Just returned from a visit to Miami and the 2016 Strictly Sail show….er, the Progressive Strictly Sail show. Progressive as in corporate sponsor and not outlook. The insurance giant has their name plastered over everything having to do with the event. Strictly Sail is one part of the overall Miami Boat Show and the sailing craft are berthed at Miamarina right downtown. The rest of the show (powerboats, engines, accessories) is across the bay at the “revitalized” Miami marine stadium. “Revitalized” in quotes – what used to be a fine, free, if somewhat post apocalyptic anchorage and site of Buffet’s best – is now filled with slips and a marina.
To save a little cash, I spent the night in the back of my truck in a WalMart parking lot – right under the approach to Miami International Airport. The constant roar and whine of Pratt and Whitneys made slumber impossible. In the morning, after a quick shave, brush and cuppa at the local Starbucks and feeling less than refreshed, I followed the GPS downtown. $25 to park my Tundra for 6 hours disappeared into the automated pay station. Hundreds and soon thousands of South Florida Cubanos dressed completely in white also parked and struggled to pay the obtuse machines. I wandered thru the throng of angelic cubanos (a wedding – I think – I hope) and into the boat show. A crisp twenty dollar bill flew from my fingers in exchange for a ticket and I joined the line of sailors shuffling into first, a big tent stuffed with vendors, and then onto the docks.
I made a quick survey of the boats in the basin hoping to spot a big Corsair or Dragonfly perhaps – maybe an Astus or certainly a Weta. Nope…..none of that. Catamarans there were…..lots of them. In fact, the show should be called Mostly Cats not Strictly Sail. A few models tried to jump on Gunboat’s expensive performance niche, but most were big, heavy, short rig, flat sailing, condo-marans. Appropriate, since most of the show visitors were also big, heavy, short rig, flat sailing charter sailors. There was a Neel 45 tied there – a trimaran of sorts – with palatial quarters and an odd elongated flat deck on the stern of the “main” hull – but that dont qualify.
The only proper trimarans at the 2016 Stricly Sail show in Miami were a spidery little Corsair Pulse and a Dragonfly 25. The Dragonfly didnt have her mast up, as the raising bracket had gone missing.
The 25 is an interesting departure for Dragonfly – with a spartan interior and a big cockpit. The hardware seemed a little light to me, her dual primary winches were tiny non-self tailers compared to the stout ones on my F27. And she only has the two! How do you lead the spinnaker sheet? The waterstays looked like they would toss a ton of water, which the main hull is designed to deflect. I wouldnt want to ride to leeward without good foul weather gear.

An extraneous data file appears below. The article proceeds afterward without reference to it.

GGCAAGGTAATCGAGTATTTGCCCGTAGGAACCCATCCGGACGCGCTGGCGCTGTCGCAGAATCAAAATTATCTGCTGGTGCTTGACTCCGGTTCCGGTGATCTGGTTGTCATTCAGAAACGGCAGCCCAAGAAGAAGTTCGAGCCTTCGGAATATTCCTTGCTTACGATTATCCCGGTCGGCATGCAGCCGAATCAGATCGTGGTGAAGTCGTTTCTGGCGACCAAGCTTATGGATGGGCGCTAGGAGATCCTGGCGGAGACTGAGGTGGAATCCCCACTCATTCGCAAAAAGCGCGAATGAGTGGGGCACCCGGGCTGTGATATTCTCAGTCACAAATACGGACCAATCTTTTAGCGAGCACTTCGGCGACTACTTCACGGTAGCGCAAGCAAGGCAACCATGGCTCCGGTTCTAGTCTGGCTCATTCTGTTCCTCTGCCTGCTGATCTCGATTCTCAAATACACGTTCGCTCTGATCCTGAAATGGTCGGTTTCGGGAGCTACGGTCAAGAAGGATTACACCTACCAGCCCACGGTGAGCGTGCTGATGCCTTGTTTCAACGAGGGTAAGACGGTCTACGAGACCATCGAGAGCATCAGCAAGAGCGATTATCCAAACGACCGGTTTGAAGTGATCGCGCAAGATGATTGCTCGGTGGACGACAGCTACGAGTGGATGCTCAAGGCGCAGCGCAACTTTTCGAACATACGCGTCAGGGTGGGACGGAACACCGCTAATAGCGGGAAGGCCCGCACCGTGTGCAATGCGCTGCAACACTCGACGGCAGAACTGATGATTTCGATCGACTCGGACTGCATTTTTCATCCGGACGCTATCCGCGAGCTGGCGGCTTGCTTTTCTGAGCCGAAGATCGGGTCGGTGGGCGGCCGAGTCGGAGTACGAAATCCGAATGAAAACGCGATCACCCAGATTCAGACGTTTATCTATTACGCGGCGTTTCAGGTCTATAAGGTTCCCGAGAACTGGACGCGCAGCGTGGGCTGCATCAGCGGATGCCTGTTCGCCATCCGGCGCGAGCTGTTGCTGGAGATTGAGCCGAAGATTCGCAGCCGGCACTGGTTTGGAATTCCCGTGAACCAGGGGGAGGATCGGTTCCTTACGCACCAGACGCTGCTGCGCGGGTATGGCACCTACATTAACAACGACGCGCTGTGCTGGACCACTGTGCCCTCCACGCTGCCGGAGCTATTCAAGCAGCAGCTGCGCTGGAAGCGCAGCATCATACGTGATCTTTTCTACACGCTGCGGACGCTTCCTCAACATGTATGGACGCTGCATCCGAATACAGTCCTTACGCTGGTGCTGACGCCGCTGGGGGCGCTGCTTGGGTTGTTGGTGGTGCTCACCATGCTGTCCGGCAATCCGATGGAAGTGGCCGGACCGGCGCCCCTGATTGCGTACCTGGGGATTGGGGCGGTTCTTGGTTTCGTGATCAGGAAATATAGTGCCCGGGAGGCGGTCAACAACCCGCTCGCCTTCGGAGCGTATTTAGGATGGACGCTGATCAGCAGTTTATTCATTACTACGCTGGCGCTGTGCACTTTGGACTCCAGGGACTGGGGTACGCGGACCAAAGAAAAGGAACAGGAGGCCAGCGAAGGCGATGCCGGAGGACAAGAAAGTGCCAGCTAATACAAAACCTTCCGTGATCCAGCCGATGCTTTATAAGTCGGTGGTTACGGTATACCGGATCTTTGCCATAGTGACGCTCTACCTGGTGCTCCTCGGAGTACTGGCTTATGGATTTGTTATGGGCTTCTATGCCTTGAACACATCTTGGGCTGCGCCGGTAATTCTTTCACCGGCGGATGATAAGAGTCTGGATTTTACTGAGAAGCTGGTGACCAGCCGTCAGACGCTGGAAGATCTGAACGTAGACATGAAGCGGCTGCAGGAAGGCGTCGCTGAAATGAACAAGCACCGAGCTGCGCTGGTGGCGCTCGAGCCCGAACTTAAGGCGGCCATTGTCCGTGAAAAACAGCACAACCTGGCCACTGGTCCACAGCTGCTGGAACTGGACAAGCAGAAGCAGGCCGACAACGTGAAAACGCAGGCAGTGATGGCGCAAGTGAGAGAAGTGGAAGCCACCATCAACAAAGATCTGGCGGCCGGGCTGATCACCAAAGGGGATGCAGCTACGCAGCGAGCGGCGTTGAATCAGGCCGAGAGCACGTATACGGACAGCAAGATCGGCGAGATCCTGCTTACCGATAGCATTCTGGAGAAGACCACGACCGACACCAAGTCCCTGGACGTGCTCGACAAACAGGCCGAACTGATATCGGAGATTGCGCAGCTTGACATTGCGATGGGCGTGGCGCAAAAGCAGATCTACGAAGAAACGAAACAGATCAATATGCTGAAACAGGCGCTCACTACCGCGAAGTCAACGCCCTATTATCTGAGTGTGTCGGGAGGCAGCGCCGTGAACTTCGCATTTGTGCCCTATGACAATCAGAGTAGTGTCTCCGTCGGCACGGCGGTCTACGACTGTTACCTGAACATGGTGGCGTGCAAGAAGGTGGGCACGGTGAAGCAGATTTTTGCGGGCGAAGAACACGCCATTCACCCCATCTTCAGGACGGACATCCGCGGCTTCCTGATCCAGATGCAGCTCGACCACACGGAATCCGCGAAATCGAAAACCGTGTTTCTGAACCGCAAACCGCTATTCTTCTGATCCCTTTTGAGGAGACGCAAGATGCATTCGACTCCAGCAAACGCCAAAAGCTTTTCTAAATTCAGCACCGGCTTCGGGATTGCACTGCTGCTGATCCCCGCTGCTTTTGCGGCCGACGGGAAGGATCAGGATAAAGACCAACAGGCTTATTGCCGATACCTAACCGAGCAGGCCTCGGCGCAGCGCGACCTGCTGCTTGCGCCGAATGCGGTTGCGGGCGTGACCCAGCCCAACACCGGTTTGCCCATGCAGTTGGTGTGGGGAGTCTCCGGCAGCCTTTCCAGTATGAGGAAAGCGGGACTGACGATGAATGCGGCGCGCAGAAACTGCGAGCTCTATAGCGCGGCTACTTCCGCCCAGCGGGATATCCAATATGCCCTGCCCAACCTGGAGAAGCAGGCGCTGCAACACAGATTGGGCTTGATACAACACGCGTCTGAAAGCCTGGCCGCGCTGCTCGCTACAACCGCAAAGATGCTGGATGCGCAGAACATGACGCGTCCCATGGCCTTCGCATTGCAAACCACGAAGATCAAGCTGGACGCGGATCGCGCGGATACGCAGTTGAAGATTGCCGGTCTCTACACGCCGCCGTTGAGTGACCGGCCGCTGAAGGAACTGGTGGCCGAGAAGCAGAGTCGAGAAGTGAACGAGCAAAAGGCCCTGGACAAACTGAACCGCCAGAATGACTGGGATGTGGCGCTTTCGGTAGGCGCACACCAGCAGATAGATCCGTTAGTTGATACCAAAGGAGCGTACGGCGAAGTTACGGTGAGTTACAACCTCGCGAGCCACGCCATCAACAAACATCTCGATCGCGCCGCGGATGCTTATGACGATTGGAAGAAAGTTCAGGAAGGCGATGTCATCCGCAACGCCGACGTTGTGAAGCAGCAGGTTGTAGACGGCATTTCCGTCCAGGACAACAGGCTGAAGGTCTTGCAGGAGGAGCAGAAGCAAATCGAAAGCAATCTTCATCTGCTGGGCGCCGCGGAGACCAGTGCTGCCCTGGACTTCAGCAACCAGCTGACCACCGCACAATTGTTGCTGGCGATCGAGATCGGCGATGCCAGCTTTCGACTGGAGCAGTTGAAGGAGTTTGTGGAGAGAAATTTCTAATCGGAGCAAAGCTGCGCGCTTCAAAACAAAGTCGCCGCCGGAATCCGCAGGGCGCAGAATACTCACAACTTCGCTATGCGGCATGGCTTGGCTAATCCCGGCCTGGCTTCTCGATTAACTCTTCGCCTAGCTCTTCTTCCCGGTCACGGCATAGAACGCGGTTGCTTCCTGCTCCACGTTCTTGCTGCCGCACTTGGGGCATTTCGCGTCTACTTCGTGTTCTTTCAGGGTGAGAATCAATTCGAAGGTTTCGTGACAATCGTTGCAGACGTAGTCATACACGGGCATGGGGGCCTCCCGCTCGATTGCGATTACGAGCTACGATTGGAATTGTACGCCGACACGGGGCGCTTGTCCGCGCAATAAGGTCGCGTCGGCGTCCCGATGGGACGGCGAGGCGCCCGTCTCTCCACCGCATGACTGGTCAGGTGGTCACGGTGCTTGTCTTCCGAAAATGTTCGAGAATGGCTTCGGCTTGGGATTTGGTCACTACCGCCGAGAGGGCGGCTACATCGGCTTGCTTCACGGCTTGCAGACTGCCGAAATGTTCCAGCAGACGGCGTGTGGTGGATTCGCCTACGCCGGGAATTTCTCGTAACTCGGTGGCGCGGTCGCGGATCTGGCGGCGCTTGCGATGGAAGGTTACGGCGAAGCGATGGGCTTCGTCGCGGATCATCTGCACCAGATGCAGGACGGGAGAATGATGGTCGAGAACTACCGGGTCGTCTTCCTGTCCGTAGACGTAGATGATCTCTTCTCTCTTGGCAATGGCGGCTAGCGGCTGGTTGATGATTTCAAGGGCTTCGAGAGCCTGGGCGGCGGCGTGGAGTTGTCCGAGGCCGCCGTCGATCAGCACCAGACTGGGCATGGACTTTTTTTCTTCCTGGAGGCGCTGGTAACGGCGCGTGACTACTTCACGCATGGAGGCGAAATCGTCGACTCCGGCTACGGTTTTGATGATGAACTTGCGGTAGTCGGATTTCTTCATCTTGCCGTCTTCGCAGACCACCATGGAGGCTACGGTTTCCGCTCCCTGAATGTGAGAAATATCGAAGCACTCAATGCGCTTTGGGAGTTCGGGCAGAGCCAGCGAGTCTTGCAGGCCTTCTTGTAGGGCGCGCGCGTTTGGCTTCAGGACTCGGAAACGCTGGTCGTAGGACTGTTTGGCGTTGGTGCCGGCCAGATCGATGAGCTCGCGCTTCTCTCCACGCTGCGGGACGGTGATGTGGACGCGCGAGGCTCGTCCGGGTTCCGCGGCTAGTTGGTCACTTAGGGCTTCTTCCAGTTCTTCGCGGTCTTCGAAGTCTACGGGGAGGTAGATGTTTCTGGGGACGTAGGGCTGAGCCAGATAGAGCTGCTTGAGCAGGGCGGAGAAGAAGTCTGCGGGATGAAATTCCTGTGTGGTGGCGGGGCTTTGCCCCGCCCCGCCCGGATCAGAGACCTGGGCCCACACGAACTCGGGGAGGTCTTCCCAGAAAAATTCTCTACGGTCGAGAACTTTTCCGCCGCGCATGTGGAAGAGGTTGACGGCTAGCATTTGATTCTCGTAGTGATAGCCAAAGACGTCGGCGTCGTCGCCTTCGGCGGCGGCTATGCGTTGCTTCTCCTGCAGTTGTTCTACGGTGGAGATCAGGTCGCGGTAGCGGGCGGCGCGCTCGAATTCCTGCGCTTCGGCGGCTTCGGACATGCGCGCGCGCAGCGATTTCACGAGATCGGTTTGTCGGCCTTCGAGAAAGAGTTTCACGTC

I briefly spoke with Richard Suriani – US dealer for Dragonfly about the boat, congratulated him for winning Sail Magazine’s Boat of the Year and asked what was next for Dragonfly. Richard is a good one, he loves the boats and apologized for the mast on deck. Boat shows charge an arm and a leg for manufacturers to exhibit ($100K for Dusseldorf!) and he said the Boat of the Year wins brought the shows begging. Dragonfly planned to stay away from the show – too expensive. But the show organizers wanted Dragonfly to attend since they were the Multihull of the Year and so waived the fee. Politics in the boat show world. Dragonfly is quite healthy he said, building a boat a week, and even considering a 48 foot swing-wing version for future production.
I breezed past the Pulse – took a couple of photos of the sporty little thing – at least her mast was up! On the way out, I met up with a couple of old mates who made their living via boats for years and had a good long chat about the state of the world. If the boats weren’t quite worth the price of admission, meeting old friends and swapping sea stories certainly was.
On the long drive home, I contemplated the show, the economics, the benefits and what it indicates of the sailing industry. They are big business, these shows, spending and making big money. They rake it in from the exhibitors, the manufacturers, and the crowd – they are cash machines. The big money in the charter industry drives boat design and construction. Amenities, amenities, amenities is what they offer in exchange for sailing performance. Its what the charter sailor wants – a nice comfy bed to sleep in, and no drama. He’s on vacation for god sakes!
Our trimarans – lithe, quick, wind powered masterpieces – do not belong at such a show. They have no place among the comfortable, convenient and luxurious. Born of the wind and the ocean, their place is out there – flying hulls, not tied to a dock flying bunting. The economics of mass production and mass interest do not readily support cookie cutter trimaran production. Most trimarans are still designed and built by skilled engineers and craftsmen for discerning and talented sailors. They are specialized labors of dedication – you’d have to be crazy to produce a trimaran these days. Thus you wont find trimarans in corporate sponsored shows – save your money. They are in the laughter and stories trimaran sailors tell each other to convey their astonishment at harnessing immense forces to sail fast – and getting away with it. We dont need a show, all we need is a cockpit, some sun, some breeze and a cold beverage.